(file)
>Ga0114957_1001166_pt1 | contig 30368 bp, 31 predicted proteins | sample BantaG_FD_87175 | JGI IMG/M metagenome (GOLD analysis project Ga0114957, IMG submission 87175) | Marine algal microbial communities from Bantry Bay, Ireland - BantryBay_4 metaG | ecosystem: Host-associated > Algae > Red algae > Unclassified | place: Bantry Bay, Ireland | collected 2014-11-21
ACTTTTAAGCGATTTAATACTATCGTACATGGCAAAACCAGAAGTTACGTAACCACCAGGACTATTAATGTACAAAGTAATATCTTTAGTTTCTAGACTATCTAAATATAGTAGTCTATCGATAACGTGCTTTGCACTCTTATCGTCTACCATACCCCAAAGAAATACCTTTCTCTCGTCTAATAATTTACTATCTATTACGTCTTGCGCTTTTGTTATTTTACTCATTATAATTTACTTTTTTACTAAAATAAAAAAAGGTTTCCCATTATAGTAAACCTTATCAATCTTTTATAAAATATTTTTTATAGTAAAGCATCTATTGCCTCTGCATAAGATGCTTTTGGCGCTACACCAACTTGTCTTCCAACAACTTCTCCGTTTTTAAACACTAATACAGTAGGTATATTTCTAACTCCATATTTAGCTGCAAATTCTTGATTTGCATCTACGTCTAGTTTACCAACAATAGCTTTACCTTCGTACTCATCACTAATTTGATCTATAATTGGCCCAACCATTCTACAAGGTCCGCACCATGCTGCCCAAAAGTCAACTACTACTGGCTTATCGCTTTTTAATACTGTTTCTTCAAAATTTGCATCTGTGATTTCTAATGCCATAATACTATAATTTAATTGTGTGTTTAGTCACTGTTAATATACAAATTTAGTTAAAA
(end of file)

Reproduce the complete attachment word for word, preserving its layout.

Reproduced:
>Ga0114957_1001166_pt1 | contig 30368 bp, 31 predicted proteins | sample BantaG_FD_87175 | JGI IMG/M metagenome (GOLD analysis project Ga0114957, IMG submission 87175) | Marine algal microbial communities from Bantry Bay, Ireland - BantryBay_4 metaG | ecosystem: Host-associated > Algae > Red algae > Unclassified | place: Bantry Bay, Ireland | collected 2014-11-21
ACTTTTAAGCGATTTAATACTATCGTACATGGCAAAACCAGAAGTTACGTAACCACCAGGACTATTAATGTACAAAGTAATATCTTTAGTTTCTAGACTATCTAAATATAGTAGTCTATCGATAACGTGCTTTGCACTCTTATCGTCTACCATACCCCAAAGAAATACCTTTCTCTCGTCTAATAATTTACTATCTATTACGTCTTGCGCTTTTGTTATTTTACTCATTATAATTTACTTTTTTACTAAAATAAAAAAAGGTTTCCCATTATAGTAAACCTTATCAATCTTTTATAAAATATTTTTTATAGTAAAGCATCTATTGCCTCTGCATAAGATGCTTTTGGCGCTACACCAACTTGTCTTCCAACAACTTCTCCGTTTTTAAACACTAATACAGTAGGTATATTTCTAACTCCATATTTAGCTGCAAATTCTTGATTTGCATCTACGTCTAGTTTACCAACAATAGCTTTACCTTCGTACTCATCACTAATTTGATCTATAATTGGCCCAACCATTCTACAAGGTCCGCACCATGCTGCCCAAAAGTCAACTACTACTGGCTTATCGCTTTTTAATACTGTTTCTTCAAAATTTGCATCTGTGATTTCTAATGCCATAATACTATAATTTAATTGTGTGTTTAGTCACTGTTAATATACAAATTTAGTTAAAA